QOI is now my favorite asset format

This article was discussed on Hacker News.

The Quite OK Image (QOI) format was announced late last year and finalized into a specification a month later. Initially dismissive, a revisit has shifted my opinion to impressed. The format hits a sweet spot in the trade-off space between complexity, speed, and compression ratio. Also considering its alpha channel support, QOI has become my default choice for embedded image assets. It’s not perfect, but at the very least it’s a solid foundation.

Since I’m now working with QOI images, I need a good QOI viewer, and so I added support to my ill-named pbmview tool, which I wrote to serve the same purpose for Netpbm. I will continue to use Netpbm as an output format, especially for raw video output, but no longer will I use it for an embedded asset (nor re-invent yet another RLE over Netpbm).

I was dismissive because the website claimed, and still claims today, QOI images are “a similar size” to PNG. However, for the typical images where I would use PNG, QOI is around 3x larger, and some outliers are far worse. The 745 PNGs on my blog — a perfect test corpus for my own needs — convert to QOIs 2.8x larger on average. The official QOI benchmark has much better results, 1.3x larger, but that’s because it includes a lot of photography where PNG and QOI both do poorly, making QOI seem more comparable.

However, as I said, QOI’s strength is its trade-off sweet spot. The specification is one page, and an experienced developer can write a complete implementation from scratch in a single sitting. My own implementation is about 100 lines of libc-free C for each of the encoder and decoder. With error checking removed, my decoder is ~600 bytes of x86 object code — a great story for embedding alongside assets. It’s more complex than Netpbm or farbfeld, but it’s far simpler than BMP. I’ve already begun experimenting with converting assets to QOI, and the results have so far exceeded my expectations.

To my surprise, the encoder was easier to write than the decoder. The format is so straightforward such that two different encoders will produce the identical files. There’s little room for specialized optimization, and no meaningful “compression level” knob.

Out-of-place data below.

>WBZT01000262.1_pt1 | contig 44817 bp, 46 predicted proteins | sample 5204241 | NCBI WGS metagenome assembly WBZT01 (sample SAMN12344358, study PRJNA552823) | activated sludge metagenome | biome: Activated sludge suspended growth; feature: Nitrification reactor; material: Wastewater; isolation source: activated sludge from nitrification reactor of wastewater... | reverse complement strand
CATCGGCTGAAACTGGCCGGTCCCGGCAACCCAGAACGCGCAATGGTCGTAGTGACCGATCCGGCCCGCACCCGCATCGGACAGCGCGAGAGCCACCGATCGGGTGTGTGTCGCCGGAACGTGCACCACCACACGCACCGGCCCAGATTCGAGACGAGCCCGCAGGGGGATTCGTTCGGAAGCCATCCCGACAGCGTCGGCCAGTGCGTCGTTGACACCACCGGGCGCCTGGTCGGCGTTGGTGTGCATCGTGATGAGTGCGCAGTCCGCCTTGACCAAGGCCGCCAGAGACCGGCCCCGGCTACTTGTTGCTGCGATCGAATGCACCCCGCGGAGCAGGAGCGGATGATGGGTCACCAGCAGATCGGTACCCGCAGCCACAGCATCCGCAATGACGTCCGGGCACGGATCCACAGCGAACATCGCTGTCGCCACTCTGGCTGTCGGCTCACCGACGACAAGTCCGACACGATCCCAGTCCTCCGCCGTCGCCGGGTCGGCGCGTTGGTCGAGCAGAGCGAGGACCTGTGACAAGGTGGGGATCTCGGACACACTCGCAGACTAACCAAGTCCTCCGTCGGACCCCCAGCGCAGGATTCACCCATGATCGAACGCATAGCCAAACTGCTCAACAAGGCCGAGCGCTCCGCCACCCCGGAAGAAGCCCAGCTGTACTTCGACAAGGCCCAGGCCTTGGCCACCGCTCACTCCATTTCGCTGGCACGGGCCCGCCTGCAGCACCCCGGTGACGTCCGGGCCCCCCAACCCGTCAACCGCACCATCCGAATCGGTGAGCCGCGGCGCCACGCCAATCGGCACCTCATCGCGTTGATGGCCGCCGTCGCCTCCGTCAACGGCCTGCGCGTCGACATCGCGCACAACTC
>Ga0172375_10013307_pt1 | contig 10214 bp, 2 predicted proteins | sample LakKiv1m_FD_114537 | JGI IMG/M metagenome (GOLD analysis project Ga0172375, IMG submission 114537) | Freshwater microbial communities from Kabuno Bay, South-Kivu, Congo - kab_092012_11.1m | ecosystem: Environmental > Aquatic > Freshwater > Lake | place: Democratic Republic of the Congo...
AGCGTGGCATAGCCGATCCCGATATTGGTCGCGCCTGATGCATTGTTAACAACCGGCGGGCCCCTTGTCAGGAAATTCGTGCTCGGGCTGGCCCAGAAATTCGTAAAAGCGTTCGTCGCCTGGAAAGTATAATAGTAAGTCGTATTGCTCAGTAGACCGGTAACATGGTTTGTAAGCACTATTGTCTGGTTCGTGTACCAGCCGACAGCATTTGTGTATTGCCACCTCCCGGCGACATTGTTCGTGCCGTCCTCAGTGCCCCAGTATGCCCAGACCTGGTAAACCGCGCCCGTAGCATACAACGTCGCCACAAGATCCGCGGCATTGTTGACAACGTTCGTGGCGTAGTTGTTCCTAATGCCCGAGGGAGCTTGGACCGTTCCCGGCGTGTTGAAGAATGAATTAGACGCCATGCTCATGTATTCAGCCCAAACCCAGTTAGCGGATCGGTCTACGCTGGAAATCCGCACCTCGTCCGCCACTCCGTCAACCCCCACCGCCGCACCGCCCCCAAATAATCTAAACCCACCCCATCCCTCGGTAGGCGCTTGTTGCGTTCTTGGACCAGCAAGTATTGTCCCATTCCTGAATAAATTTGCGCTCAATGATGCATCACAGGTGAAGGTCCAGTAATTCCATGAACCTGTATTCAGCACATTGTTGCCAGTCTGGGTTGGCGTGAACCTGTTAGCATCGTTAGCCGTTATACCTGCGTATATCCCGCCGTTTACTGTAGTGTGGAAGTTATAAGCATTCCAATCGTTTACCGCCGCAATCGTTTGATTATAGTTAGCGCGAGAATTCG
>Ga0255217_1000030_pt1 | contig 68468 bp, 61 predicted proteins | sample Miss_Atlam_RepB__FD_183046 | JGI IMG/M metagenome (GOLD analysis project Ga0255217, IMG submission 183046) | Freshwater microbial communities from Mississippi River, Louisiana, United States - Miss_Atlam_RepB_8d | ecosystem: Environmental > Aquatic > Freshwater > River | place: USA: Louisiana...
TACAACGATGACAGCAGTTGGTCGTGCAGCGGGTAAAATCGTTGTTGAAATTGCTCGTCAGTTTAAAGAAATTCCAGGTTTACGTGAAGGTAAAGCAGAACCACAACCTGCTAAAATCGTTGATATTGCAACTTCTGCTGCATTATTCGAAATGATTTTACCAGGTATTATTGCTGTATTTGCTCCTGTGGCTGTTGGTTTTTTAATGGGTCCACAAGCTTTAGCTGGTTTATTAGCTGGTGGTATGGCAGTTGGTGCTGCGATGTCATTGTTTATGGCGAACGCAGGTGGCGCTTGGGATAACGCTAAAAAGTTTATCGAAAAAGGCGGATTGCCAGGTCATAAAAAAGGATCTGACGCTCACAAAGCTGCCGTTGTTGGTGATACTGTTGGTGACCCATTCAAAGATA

There are a lot of dimensions on which QOI could be improved, but most cases involve trade-offs, e.g. more complexity for better compression. The areas where QOI could have been strictly better, the dimensions on which it is not on the Pareto frontier, are more meaningful criticisms — missed opportunities. My criticisms of this kind:

More subjective criticisms that might count as having trade-offs:

Of course, you’re not obligated to follow QOI exactly to spec for your own assets, so you could always use a modified QOI with one or more of these tweaks. That’s what I meant about it being a solid foundation: You don’t have to start from scratch with some custom RLE. Since the format is so simple, you can easily build your own tools — as I’ve already begun doing myself — so you don’t need to rely on tools supporting your QOI fork.

Minimalist API

I’m really happy with my QOI implementation, particularly since it’s another example of a minimalist C API: no allocating, no input or output, and no standard library use. As usual, the expectation is that it’s in the same translation unit where it’s used, so it’s likely inlined into callers.

The encoder is streaming — it accepts and returns only a little bit of input and output at a time. It has three functions and one struct with no “public” fields: